By Tracy Ormsbee
As weary hikers scramble the final few feet of rock-covered Mount Marcy, breathless and sweat-coated, Mary Lamb is a cheerful beacon, as welcoming as the panoramic views awaiting them.
“Hi! How are you?” she asks with a wave before they even put down their packs. “You made it! Did you have a good hike up?”
“Have a snack and have a drink and I’ll come back and take a group photo!”
And she does. Couples, groups of out-of-towners, a guy with his dog. They hand the khaki-clad Lamb their phones, choose one of many spectacular backdrops, and smile.
Back in 2013, when Lamb first started as a volunteer summit steward, a partnership of the Adirondack Mountain Club, Department of Environmental Science and Nature Conservancy, she hardly knew which button to press on the phones to get a photo.
“Now I’ve seen every kind of phone there is.”
In between photos, she shows a group of young women finishing the 46 peaks how to follow the trail to Skylight Mountain from the summit. She wishes them luck, a 46er herself six times over.
Despite the photo ops, the helpful identifications of surrounding mountains and occasional sharing of items from her first-aid kit, Lamb isn’t here for the people.
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She’s here for the plants.
Volunteers with the Summit Steward Program, in its 30th year, are on Mount Marcy and Algonquin every day during the summer, on Wright Peak five days, Cascade on weekends and Mount Colden every other week. They answer questions and guide hikers to stay on the rocks above tree line to protect the alpine vegetation. The most common question Lamb says she gets when she’s on Cascade—many hikers first mountain—is “Which one’s Marcy?”
Taking photos, Lamb says, gives her a candid audience for a few minutes—just enough time to give them the basic talk: that the vegetation at the top of Marcy is part of the rarest ecosystem in New York State. They are plants left over from the glacial period. Then she asks them to walk on the rocks to avoid the vegetation or soil where plants might grow. In an alpine zone, just six footsteps can kill plants and set some back 100 years, she says.
If she gets a little more time with hikers, she goes into more detail, pointing out the snow bank communities where plant groupings have been sheltered and protected by late-remaining snow and flourish today.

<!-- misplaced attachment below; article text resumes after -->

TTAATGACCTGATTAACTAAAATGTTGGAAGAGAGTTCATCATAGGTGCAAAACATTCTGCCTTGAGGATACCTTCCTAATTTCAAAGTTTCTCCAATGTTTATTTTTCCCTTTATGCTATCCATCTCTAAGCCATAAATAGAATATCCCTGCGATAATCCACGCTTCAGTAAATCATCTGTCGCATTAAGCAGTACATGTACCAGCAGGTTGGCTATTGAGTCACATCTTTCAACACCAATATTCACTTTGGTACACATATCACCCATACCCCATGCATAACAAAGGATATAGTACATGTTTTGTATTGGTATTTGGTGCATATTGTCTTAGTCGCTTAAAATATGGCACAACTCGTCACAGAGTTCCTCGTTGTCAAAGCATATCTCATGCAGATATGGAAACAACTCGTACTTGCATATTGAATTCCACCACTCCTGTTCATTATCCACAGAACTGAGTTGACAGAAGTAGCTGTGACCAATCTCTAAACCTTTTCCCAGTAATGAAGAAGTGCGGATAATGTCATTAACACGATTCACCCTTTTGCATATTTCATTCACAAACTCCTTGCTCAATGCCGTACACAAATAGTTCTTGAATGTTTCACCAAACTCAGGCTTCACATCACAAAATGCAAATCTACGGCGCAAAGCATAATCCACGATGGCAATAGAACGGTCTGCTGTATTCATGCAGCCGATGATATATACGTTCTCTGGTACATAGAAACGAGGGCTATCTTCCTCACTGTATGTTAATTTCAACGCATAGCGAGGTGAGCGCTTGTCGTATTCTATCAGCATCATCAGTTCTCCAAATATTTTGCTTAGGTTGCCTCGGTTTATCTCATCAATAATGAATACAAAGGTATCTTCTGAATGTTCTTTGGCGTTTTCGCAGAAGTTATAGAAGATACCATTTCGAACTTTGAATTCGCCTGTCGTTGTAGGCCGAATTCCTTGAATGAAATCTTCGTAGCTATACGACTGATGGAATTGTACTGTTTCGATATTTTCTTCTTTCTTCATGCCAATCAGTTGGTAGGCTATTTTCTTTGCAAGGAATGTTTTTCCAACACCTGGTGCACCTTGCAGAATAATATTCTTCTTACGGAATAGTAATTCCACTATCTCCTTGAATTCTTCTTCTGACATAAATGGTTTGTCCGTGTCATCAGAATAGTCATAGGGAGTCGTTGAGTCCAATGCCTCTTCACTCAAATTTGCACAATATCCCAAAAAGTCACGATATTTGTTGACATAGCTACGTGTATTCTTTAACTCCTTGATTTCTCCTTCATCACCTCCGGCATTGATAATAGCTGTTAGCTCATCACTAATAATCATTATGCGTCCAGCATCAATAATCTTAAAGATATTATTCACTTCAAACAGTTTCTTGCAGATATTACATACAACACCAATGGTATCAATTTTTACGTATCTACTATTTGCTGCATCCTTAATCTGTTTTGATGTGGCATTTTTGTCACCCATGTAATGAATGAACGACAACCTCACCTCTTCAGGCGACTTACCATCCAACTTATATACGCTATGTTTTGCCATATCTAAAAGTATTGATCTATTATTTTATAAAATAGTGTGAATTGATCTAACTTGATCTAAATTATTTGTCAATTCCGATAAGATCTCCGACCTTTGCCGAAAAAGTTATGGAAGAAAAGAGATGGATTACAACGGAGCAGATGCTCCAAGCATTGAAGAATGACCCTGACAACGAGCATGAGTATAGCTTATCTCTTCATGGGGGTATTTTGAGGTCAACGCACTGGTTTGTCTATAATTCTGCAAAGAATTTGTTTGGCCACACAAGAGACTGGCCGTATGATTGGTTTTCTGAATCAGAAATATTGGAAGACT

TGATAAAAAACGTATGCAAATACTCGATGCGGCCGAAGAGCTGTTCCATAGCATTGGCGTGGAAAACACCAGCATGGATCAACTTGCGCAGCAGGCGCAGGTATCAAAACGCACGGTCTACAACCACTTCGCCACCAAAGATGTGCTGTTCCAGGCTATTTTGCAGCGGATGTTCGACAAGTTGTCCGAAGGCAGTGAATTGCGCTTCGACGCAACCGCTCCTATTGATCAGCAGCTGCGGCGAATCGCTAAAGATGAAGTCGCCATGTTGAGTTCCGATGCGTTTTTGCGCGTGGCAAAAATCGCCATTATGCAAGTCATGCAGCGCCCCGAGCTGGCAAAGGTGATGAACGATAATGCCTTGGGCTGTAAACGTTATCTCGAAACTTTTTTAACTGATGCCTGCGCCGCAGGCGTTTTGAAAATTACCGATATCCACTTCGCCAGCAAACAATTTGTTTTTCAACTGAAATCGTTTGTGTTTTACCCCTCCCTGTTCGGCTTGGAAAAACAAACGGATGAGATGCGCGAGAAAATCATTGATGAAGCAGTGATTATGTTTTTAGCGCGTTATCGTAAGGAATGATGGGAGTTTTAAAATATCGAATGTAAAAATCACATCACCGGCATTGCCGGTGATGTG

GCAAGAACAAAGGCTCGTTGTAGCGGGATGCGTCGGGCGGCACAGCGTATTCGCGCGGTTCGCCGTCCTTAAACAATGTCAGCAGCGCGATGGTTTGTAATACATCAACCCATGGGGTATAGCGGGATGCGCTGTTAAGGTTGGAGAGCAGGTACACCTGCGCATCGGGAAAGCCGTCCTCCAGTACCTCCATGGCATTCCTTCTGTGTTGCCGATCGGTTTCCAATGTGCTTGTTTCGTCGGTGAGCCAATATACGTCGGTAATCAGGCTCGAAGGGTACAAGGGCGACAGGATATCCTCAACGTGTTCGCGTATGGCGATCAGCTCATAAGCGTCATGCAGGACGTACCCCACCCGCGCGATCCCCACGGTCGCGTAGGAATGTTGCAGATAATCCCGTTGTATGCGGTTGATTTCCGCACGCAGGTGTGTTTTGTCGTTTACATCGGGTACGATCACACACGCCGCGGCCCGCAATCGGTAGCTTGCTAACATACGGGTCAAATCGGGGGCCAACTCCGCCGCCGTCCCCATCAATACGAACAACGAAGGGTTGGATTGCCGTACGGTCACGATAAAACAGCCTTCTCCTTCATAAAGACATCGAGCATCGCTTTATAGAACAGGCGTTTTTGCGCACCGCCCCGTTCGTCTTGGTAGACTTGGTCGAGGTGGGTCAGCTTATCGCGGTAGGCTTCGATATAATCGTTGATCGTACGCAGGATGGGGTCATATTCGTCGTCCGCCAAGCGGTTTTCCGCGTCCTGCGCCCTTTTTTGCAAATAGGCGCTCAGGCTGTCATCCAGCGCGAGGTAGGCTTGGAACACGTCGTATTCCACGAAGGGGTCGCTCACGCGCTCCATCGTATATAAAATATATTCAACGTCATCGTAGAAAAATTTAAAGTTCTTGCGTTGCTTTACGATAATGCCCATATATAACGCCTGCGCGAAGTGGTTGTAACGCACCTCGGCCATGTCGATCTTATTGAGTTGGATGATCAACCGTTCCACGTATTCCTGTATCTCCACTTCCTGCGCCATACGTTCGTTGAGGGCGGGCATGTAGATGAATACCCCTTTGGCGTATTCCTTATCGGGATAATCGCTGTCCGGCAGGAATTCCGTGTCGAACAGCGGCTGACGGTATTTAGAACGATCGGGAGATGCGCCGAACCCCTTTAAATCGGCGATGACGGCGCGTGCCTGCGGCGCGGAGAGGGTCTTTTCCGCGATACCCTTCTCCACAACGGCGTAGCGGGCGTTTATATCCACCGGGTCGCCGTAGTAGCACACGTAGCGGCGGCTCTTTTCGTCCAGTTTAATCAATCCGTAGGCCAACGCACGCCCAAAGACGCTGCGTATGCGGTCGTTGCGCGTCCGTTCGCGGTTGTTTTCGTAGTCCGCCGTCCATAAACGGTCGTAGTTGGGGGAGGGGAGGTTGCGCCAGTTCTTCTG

We were on the summit in late July, but a great time to see alpine plants is June when more of the plants are flowering. Alpine azalea, with its rose-pink flowers, is found in New York only on Mount Skylight.
Lamb points out small areas of vegetation protected from hikers with rows of small rocks placed around them by stewards. Mosses and mountain sandwort are the first to fill in, improving the soil for other plants like the slow-growing diapensia, which grows an inch every 50 years.
“It’s great to come to Marcy because I have something to show,” Lamb says.
And working as a summit steward she can spend as many as 12 hours with these plants.
“When you’re up here all day, you really look,” she says.
Lamb learned about the summit steward program through her online contacts on the High Peaks Forum, where you can see her posting as AlpineMary. On a hike years ago to raise money to fight cystic fibrosis, she met Julia Goren, who was running the summit steward program at the time, and decided to get involved.
She trained with Goren and with the Nature Conservancy.
When she first began there were less than half the number of stewards. As the program has grown—there are 25 volunteers now—she only stewards four to six times per summer. She checks the calendar and chooses the mountains she wants to do.
An elementary school teacher’s assistant specializing in reading, Lamb says when she was in high school looking at college, she considered studying horticulture.
“I was always interested in it,” she says.
Every plant in the native Adirondacker’s home garden in Ticonderoga (she’s living in the home she grew up in) has a story and she can tell you where each one comes from, she says. The pink daisies are from her cousin, and she has plants given to her by a neighbor of a relative that have spread so that she now digs them up and shares them with friends.
She hiked her first High Peak, Dix, at 23, when she was living in Lake Placid. She and her husband at the time began hiking and backpacking from there, and she had climbed 30 high peaks before her son Ben was born. After that, she took about 17 years off.
“Then I got back into it with a vengeance—hiking and volunteering,” she says.
She loves to be in the High Peaks. “Everything is up close and personal here,” she says. “These are my mountains.”
When she’s not volunteering as a summit steward, she’s doing trail work with the ADK46ers or answering questions, reading hiker accounts and looking at the photos of aspiring 46ers as an official correspondent for the program. The guideline is not to tell people how they should do the hikes, but offer tips. She also serves on the ADK46ers board of directors.
Once a year, she clears trees and cleans up the Esther Mountain herd path, which she adopted to make sure people can get to the summit. Most herd paths are adopted and maintained, she says.
On a leisure hike on Mount Dix recently, she met an 11-year-old working on his 46. She showed him the plants on the summit and told him about the ADK46ers correspondence program.
“I’m always summit stewarding,” she says.
Learn more about the Adirondack Mountain Club Summit Steward Program at https://www.adk.org/protect/volunteer/summit-stewardship-program/
For more on the ADK46er Correspondence Program: http://www.adk46er.org/correspondent.html
This article first appeared in the Sept-Oct 2019 issue of Adirondack Explorer.
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